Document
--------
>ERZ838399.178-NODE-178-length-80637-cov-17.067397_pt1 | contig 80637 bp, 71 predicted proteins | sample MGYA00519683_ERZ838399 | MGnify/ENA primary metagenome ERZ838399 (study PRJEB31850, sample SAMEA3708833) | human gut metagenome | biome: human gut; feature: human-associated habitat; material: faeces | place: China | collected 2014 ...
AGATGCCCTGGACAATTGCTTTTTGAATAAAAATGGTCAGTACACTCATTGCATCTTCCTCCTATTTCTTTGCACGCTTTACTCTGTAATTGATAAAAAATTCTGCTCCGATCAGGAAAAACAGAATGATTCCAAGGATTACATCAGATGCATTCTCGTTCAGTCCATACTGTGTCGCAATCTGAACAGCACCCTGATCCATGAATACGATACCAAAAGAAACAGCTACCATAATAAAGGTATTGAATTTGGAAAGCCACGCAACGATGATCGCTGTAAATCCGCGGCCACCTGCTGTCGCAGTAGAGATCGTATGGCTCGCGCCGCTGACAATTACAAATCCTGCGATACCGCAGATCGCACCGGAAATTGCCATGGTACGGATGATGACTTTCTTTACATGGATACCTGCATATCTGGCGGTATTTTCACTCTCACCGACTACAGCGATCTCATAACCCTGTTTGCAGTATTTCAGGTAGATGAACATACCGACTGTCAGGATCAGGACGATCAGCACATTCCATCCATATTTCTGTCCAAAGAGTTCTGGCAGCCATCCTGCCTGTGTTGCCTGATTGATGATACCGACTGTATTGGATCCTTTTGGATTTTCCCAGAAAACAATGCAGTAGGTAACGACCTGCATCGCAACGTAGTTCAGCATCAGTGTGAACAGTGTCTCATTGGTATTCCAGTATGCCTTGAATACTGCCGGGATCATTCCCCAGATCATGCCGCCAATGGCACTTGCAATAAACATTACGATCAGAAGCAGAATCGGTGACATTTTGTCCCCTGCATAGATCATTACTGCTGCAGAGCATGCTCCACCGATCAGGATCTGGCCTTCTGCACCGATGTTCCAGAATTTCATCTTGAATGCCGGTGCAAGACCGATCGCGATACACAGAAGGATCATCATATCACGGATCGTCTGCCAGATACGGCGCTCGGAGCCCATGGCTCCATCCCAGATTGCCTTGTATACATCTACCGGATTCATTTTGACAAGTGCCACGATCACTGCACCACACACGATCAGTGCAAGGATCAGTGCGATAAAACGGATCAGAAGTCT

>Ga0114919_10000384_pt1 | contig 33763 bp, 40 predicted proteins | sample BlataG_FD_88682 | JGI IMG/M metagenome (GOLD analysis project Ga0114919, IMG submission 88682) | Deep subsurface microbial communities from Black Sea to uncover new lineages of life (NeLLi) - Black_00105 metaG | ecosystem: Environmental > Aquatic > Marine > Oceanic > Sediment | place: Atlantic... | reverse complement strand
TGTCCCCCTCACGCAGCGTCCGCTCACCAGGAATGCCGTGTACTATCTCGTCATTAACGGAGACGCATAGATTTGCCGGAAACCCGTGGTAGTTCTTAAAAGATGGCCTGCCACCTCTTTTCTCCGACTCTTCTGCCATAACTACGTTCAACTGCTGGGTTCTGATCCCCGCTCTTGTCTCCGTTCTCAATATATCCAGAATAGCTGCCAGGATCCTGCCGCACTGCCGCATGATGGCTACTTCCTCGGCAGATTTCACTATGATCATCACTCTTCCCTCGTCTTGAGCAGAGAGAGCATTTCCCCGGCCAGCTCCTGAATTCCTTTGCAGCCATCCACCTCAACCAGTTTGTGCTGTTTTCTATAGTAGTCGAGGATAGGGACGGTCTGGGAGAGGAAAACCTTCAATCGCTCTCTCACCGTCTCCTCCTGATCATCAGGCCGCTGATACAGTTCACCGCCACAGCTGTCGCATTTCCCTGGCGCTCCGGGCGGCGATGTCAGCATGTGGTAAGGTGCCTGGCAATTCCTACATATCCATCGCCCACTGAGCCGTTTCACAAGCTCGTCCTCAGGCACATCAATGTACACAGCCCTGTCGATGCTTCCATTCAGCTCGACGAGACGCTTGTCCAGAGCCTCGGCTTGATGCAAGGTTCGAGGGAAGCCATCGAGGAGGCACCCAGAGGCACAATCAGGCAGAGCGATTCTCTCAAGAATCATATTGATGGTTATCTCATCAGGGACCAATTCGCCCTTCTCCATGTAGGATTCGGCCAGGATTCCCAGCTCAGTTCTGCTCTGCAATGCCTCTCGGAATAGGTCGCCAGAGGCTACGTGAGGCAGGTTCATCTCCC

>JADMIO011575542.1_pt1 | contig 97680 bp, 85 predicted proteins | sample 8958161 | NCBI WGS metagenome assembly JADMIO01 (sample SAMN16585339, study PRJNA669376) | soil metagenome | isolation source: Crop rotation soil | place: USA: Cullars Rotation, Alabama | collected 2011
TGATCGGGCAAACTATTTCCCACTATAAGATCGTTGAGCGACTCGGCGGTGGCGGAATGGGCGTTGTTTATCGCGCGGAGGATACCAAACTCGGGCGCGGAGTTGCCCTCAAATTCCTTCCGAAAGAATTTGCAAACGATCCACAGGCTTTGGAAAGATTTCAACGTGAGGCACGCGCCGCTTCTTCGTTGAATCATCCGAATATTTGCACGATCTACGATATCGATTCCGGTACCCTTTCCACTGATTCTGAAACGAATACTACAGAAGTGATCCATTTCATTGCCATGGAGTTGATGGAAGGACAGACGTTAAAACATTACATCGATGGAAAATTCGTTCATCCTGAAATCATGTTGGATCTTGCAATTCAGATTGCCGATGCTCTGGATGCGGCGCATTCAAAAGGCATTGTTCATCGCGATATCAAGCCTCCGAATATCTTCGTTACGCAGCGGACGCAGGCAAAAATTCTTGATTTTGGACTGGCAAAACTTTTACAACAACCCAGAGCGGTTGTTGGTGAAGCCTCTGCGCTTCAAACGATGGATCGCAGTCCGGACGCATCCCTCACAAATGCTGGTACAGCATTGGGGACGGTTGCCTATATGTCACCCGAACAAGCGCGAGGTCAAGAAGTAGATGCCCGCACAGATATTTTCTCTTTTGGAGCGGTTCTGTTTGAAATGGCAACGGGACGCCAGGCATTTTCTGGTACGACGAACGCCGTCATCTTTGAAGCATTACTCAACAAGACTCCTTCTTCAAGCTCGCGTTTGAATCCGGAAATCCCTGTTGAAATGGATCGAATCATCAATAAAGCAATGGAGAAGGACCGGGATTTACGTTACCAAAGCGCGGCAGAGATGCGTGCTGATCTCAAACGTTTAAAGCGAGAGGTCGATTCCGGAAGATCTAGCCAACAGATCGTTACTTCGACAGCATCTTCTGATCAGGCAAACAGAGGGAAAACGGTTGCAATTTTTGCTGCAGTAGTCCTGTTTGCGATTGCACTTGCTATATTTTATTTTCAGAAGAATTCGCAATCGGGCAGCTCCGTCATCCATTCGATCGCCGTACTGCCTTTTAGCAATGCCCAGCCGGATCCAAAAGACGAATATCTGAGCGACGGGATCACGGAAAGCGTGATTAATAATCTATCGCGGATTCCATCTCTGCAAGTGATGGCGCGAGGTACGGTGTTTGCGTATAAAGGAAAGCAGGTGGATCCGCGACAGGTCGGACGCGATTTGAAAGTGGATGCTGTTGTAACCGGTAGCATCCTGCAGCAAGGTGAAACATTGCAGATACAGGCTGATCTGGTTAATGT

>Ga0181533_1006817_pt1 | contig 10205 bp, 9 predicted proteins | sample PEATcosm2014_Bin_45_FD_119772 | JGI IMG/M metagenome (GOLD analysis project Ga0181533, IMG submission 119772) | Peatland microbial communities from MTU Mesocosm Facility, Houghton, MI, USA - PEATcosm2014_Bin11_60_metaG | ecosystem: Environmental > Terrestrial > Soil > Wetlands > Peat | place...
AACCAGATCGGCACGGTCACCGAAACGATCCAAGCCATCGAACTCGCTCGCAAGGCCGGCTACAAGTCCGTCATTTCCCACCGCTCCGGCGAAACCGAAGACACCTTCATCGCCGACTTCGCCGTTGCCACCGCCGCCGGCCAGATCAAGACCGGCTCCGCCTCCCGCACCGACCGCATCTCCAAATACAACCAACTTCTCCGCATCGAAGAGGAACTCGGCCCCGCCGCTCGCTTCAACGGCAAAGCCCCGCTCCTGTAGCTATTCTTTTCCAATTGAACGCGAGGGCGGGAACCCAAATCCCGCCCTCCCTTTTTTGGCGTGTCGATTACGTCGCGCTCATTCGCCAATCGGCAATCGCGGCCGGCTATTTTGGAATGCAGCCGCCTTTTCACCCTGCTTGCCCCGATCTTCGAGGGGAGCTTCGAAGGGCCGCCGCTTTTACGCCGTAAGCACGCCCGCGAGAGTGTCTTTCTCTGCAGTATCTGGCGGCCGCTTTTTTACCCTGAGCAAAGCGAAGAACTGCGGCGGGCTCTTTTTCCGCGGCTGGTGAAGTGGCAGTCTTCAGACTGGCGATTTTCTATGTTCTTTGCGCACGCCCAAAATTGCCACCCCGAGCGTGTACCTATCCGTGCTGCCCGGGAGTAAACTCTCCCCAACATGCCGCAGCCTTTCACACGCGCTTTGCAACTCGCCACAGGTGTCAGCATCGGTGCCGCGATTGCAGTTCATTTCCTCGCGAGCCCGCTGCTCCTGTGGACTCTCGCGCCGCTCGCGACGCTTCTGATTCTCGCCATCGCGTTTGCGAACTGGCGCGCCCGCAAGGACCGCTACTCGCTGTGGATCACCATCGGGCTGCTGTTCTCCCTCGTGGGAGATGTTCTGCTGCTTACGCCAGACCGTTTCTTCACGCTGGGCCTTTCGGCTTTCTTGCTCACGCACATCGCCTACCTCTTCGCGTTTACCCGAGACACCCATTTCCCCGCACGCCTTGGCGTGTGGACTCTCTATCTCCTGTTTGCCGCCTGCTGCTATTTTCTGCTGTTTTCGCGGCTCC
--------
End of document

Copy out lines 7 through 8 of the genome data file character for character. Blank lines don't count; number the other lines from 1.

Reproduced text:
>Ga0181533_1006817_pt1 | contig 10205 bp, 9 predicted proteins | sample PEATcosm2014_Bin_45_FD_119772 | JGI IMG/M metagenome (GOLD analysis project Ga0181533, IMG submission 119772) | Peatland microbial communities from MTU Mesocosm Facility, Houghton, MI, USA - PEATcosm2014_Bin11_60_metaG | ecosystem: Environmental > Terrestrial > Soil > Wetlands > Peat | place...
AACCAGATCGGCACGGTCACCGAAACGATCCAAGCCATCGAACTCGCTCGCAAGGCCGGCTACAAGTCCGTCATTTCCCACCGCTCCGGCGAAACCGAAGACACCTTCATCGCCGACTTCGCCGTTGCCACCGCCGCCGGCCAGATCAAGACCGGCTCCGCCTCCCGCACCGACCGCATCTCCAAATACAACCAACTTCTCCGCATCGAAGAGGAACTCGGCCCCGCCGCTCGCTTCAACGGCAAAGCCCCGCTCCTGTAGCTATTCTTTTCCAATTGAACGCGAGGGCGGGAACCCAAATCCCGCCCTCCCTTTTTTGGCGTGTCGATTACGTCGCGCTCATTCGCCAATCGGCAATCGCGGCCGGCTATTTTGGAATGCAGCCGCCTTTTCACCCTGCTTGCCCCGATCTTCGAGGGGAGCTTCGAAGGGCCGCCGCTTTTACGCCGTAAGCACGCCCGCGAGAGTGTCTTTCTCTGCAGTATCTGGCGGCCGCTTTTTTACCCTGAGCAAAGCGAAGAACTGCGGCGGGCTCTTTTTCCGCGGCTGGTGAAGTGGCAGTCTTCAGACTGGCGATTTTCTATGTTCTTTGCGCACGCCCAAAATTGCCACCCCGAGCGTGTACCTATCCGTGCTGCCCGGGAGTAAACTCTCCCCAACATGCCGCAGCCTTTCACACGCGCTTTGCAACTCGCCACAGGTGTCAGCATCGGTGCCGCGATTGCAGTTCATTTCCTCGCGAGCCCGCTGCTCCTGTGGACTCTCGCGCCGCTCGCGACGCTTCTGATTCTCGCCATCGCGTTTGCGAACTGGCGCGCCCGCAAGGACCGCTACTCGCTGTGGATCACCATCGGGCTGCTGTTCTCCCTCGTGGGAGATGTTCTGCTGCTTACGCCAGACCGTTTCTTCACGCTGGGCCTTTCGGCTTTCTTGCTCACGCACATCGCCTACCTCTTCGCGTTTACCCGAGACACCCATTTCCCCGCACGCCTTGGCGTGTGGACTCTCTATCTCCTGTTTGCCGCCTGCTGCTATTTTCTGCTGTTTTCGCGGCTCC